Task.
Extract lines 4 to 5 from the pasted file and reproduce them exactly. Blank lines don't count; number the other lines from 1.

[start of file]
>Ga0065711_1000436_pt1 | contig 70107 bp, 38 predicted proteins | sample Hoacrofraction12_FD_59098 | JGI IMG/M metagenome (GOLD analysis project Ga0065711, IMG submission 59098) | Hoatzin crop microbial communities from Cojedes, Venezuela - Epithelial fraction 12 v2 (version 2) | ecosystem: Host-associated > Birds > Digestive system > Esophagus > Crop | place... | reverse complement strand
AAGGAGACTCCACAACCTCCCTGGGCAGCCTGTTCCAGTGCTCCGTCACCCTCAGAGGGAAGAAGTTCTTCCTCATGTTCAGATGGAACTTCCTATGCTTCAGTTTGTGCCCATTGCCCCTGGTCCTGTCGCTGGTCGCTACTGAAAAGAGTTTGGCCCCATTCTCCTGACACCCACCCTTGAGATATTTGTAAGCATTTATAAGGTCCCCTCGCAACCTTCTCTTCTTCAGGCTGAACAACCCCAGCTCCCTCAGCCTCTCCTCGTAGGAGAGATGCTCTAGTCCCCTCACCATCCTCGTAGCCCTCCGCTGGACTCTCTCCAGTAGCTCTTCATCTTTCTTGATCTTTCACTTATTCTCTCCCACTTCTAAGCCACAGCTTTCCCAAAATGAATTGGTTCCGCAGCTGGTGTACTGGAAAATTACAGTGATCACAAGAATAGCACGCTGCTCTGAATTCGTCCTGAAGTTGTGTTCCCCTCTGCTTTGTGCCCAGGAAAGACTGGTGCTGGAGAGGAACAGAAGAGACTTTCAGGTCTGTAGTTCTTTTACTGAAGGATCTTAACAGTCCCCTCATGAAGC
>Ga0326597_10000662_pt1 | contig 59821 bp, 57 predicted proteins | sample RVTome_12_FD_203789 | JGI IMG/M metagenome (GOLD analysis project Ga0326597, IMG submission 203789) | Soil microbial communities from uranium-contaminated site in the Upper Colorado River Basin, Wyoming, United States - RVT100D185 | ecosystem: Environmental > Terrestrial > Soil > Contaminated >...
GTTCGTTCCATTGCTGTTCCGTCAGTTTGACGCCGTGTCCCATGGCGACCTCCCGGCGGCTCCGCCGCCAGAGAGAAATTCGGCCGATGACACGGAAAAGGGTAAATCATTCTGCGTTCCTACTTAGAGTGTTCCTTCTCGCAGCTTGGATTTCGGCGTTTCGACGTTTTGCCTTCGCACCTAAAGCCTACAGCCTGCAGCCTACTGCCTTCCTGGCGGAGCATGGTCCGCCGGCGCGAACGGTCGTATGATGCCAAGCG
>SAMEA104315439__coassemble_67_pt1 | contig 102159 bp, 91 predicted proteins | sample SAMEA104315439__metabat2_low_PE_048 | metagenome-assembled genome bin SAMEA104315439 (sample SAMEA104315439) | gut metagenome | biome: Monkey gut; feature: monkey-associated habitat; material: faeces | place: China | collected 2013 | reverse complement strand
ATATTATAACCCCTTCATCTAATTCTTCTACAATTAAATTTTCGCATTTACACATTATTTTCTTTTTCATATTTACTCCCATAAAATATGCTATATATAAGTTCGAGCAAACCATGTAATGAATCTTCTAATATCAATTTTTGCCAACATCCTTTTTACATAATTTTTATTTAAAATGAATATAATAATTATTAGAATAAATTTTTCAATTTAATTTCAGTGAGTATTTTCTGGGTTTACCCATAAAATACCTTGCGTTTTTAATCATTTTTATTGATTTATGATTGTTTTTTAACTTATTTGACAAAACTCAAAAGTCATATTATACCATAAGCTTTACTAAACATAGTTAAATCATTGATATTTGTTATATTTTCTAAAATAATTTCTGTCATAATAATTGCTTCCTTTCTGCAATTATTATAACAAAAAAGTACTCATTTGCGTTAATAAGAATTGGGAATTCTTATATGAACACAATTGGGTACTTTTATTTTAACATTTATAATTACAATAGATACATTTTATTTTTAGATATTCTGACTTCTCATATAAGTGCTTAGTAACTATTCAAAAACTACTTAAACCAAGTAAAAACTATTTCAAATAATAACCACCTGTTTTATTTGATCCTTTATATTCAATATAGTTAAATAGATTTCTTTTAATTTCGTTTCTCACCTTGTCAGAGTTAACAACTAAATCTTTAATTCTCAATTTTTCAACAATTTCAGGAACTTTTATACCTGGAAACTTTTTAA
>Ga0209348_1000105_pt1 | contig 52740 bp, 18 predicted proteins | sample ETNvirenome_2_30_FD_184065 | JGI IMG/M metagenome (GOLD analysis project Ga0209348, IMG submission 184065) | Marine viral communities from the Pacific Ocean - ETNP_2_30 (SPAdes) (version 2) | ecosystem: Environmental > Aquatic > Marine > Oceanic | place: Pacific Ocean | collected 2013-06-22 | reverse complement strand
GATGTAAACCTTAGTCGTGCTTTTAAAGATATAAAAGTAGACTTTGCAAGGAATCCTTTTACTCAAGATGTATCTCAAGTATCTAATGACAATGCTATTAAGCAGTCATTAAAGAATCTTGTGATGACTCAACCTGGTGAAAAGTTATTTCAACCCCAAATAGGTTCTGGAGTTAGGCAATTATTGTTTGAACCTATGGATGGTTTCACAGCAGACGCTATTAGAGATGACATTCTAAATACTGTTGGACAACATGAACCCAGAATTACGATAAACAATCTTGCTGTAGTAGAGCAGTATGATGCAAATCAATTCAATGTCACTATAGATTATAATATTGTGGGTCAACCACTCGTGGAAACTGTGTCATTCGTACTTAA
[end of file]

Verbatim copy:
GTTCGTTCCATTGCTGTTCCGTCAGTTTGACGCCGTGTCCCATGGCGACCTCCCGGCGGCTCCGCCGCCAGAGAGAAATTCGGCCGATGACACGGAAAAGGGTAAATCATTCTGCGTTCCTACTTAGAGTGTTCCTTCTCGCAGCTTGGATTTCGGCGTTTCGACGTTTTGCCTTCGCACCTAAAGCCTACAGCCTGCAGCCTACTGCCTTCCTGGCGGAGCATGGTCCGCCGGCGCGAACGGTCGTATGATGCCAAGCG
>SAMEA104315439__coassemble_67_pt1 | contig 102159 bp, 91 predicted proteins | sample SAMEA104315439__metabat2_low_PE_048 | metagenome-assembled genome bin SAMEA104315439 (sample SAMEA104315439) | gut metagenome | biome: Monkey gut; feature: monkey-associated habitat; material: faeces | place: China | collected 2013 | reverse complement strand